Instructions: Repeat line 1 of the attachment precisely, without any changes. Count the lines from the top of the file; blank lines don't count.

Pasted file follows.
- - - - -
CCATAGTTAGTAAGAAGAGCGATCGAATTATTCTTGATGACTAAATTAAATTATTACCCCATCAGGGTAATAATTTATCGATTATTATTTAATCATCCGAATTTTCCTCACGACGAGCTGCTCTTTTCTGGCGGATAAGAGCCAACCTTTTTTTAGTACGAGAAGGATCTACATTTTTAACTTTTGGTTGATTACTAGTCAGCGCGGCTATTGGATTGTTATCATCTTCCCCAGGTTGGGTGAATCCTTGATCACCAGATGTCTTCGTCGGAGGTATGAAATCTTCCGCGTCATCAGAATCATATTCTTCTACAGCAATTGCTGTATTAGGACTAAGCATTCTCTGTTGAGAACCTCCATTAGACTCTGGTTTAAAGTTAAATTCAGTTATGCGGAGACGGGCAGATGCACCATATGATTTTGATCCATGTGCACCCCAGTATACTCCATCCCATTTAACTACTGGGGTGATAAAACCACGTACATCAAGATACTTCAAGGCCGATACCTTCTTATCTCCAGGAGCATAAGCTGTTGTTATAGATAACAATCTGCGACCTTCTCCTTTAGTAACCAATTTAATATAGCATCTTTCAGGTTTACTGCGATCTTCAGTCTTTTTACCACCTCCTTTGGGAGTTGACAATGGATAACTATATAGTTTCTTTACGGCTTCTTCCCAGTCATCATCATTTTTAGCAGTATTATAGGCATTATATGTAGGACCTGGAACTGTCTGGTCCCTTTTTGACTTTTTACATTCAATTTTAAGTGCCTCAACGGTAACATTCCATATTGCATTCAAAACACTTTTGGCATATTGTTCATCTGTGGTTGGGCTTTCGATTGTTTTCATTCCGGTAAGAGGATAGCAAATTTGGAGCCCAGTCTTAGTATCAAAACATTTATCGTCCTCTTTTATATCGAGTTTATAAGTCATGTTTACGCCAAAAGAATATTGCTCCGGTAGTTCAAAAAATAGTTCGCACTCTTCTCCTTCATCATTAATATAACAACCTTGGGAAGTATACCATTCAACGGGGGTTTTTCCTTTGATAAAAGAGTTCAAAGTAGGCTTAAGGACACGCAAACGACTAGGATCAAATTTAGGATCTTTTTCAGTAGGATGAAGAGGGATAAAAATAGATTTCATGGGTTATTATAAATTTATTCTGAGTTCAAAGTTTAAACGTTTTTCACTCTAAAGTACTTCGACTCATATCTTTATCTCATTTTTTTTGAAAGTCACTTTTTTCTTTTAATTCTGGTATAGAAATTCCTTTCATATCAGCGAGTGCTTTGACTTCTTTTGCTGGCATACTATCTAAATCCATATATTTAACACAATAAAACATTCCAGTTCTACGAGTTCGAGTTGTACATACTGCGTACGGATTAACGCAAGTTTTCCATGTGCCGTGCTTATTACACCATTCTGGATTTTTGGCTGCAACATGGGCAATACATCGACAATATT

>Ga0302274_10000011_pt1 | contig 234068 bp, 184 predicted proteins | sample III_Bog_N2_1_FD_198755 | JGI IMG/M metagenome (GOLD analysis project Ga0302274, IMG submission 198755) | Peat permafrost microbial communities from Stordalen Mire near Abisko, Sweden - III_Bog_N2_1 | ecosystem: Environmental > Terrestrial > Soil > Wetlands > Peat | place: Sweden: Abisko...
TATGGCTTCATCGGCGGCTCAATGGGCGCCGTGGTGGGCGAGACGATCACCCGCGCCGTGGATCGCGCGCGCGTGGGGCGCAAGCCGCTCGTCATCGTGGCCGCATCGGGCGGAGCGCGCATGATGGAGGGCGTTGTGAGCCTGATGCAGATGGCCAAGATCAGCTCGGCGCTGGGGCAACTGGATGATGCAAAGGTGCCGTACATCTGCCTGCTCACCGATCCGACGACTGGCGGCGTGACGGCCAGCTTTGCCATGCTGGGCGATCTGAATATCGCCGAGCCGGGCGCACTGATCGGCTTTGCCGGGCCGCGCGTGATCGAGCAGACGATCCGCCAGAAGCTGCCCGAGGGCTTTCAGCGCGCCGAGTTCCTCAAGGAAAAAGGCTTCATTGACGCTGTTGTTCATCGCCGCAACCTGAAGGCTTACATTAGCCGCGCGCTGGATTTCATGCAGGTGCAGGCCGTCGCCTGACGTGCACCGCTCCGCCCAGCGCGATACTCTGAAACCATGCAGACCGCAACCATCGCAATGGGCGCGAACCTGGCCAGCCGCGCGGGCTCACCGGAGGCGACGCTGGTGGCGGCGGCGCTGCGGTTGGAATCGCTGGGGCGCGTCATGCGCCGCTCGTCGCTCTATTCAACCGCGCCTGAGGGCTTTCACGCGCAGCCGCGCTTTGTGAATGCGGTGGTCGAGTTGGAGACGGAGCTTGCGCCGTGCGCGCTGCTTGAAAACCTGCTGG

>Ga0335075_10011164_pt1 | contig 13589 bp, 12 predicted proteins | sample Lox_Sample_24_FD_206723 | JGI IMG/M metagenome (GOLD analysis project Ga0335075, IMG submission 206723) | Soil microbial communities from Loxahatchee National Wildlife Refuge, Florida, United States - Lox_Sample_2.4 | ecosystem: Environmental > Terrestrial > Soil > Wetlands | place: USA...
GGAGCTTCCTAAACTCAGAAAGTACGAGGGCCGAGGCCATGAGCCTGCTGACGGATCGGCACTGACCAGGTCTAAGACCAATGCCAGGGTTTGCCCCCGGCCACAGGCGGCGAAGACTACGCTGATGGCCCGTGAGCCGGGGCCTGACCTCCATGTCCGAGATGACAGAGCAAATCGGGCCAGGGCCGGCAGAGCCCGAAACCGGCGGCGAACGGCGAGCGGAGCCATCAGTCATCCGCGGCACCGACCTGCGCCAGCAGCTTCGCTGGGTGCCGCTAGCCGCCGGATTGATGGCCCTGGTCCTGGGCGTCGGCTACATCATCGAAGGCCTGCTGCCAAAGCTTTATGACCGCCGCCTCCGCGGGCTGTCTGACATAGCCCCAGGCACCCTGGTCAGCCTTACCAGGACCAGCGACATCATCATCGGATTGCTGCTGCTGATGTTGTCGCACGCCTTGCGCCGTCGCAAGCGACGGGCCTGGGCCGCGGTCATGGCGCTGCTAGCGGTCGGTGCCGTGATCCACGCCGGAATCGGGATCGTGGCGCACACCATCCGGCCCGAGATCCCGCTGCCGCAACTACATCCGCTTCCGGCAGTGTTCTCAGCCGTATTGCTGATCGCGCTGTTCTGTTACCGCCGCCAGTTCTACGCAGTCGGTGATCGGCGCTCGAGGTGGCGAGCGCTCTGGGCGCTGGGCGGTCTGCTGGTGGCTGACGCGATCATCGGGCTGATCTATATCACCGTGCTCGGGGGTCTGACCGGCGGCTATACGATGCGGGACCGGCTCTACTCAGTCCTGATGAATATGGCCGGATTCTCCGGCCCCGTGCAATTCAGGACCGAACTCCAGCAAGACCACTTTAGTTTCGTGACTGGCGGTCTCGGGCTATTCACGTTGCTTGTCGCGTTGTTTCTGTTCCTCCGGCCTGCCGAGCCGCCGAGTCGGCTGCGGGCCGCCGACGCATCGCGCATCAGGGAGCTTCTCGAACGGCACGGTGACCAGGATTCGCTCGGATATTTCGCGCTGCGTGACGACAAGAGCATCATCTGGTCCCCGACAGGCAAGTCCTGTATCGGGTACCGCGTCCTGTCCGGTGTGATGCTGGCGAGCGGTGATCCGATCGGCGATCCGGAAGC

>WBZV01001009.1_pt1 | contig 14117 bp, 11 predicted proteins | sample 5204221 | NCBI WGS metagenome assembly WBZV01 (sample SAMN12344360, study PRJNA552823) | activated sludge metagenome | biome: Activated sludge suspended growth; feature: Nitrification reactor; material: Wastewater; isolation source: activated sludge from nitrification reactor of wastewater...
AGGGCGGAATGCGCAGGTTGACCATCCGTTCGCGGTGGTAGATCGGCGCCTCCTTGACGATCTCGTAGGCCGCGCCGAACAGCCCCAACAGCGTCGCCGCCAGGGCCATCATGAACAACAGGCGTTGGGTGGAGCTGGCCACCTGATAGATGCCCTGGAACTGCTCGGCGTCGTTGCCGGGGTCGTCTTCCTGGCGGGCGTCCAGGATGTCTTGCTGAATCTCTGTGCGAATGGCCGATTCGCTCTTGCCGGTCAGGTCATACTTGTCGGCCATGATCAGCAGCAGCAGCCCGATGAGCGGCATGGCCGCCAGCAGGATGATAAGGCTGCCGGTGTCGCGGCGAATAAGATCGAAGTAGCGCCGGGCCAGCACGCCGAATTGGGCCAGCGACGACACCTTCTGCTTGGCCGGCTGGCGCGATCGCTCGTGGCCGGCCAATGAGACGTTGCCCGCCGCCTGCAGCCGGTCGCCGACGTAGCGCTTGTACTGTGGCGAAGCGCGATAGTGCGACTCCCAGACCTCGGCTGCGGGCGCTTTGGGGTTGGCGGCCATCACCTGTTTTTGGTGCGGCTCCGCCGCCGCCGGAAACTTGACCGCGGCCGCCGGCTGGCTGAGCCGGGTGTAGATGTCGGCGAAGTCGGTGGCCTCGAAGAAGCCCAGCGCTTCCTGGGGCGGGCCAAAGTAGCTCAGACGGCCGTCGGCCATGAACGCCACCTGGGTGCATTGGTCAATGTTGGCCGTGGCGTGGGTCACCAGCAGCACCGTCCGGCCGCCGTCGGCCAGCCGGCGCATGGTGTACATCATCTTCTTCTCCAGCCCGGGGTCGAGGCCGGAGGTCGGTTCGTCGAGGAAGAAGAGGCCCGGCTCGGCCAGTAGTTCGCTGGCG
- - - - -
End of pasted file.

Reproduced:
CCATAGTTAGTAAGAAGAGCGATCGAATTATTCTTGATGACTAAATTAAATTATTACCCCATCAGGGTAATAATTTATCGATTATTATTTAATCATCCGAATTTTCCTCACGACGAGCTGCTCTTTTCTGGCGGATAAGAGCCAACCTTTTTTTAGTACGAGAAGGATCTACATTTTTAACTTTTGGTTGATTACTAGTCAGCGCGGCTATTGGATTGTTATCATCTTCCCCAGGTTGGGTGAATCCTTGATCACCAGATGTCTTCGTCGGAGGTATGAAATCTTCCGCGTCATCAGAATCATATTCTTCTACAGCAATTGCTGTATTAGGACTAAGCATTCTCTGTTGAGAACCTCCATTAGACTCTGGTTTAAAGTTAAATTCAGTTATGCGGAGACGGGCAGATGCACCATATGATTTTGATCCATGTGCACCCCAGTATACTCCATCCCATTTAACTACTGGGGTGATAAAACCACGTACATCAAGATACTTCAAGGCCGATACCTTCTTATCTCCAGGAGCATAAGCTGTTGTTATAGATAACAATCTGCGACCTTCTCCTTTAGTAACCAATTTAATATAGCATCTTTCAGGTTTACTGCGATCTTCAGTCTTTTTACCACCTCCTTTGGGAGTTGACAATGGATAACTATATAGTTTCTTTACGGCTTCTTCCCAGTCATCATCATTTTTAGCAGTATTATAGGCATTATATGTAGGACCTGGAACTGTCTGGTCCCTTTTTGACTTTTTACATTCAATTTTAAGTGCCTCAACGGTAACATTCCATATTGCATTCAAAACACTTTTGGCATATTGTTCATCTGTGGTTGGGCTTTCGATTGTTTTCATTCCGGTAAGAGGATAGCAAATTTGGAGCCCAGTCTTAGTATCAAAACATTTATCGTCCTCTTTTATATCGAGTTTATAAGTCATGTTTACGCCAAAAGAATATTGCTCCGGTAGTTCAAAAAATAGTTCGCACTCTTCTCCTTCATCATTAATATAACAACCTTGGGAAGTATACCATTCAACGGGGGTTTTTCCTTTGATAAAAGAGTTCAAAGTAGGCTTAAGGACACGCAAACGACTAGGATCAAATTTAGGATCTTTTTCAGTAGGATGAAGAGGGATAAAAATAGATTTCATGGGTTATTATAAATTTATTCTGAGTTCAAAGTTTAAACGTTTTTCACTCTAAAGTACTTCGACTCATATCTTTATCTCATTTTTTTTGAAAGTCACTTTTTTCTTTTAATTCTGGTATAGAAATTCCTTTCATATCAGCGAGTGCTTTGACTTCTTTTGCTGGCATACTATCTAAATCCATATATTTAACACAATAAAACATTCCAGTTCTACGAGTTCGAGTTGTACATACTGCGTACGGATTAACGCAAGTTTTCCATGTGCCGTGCTTATTACACCATTCTGGATTTTTGGCTGCAACATGGGCAATACATCGACAATATT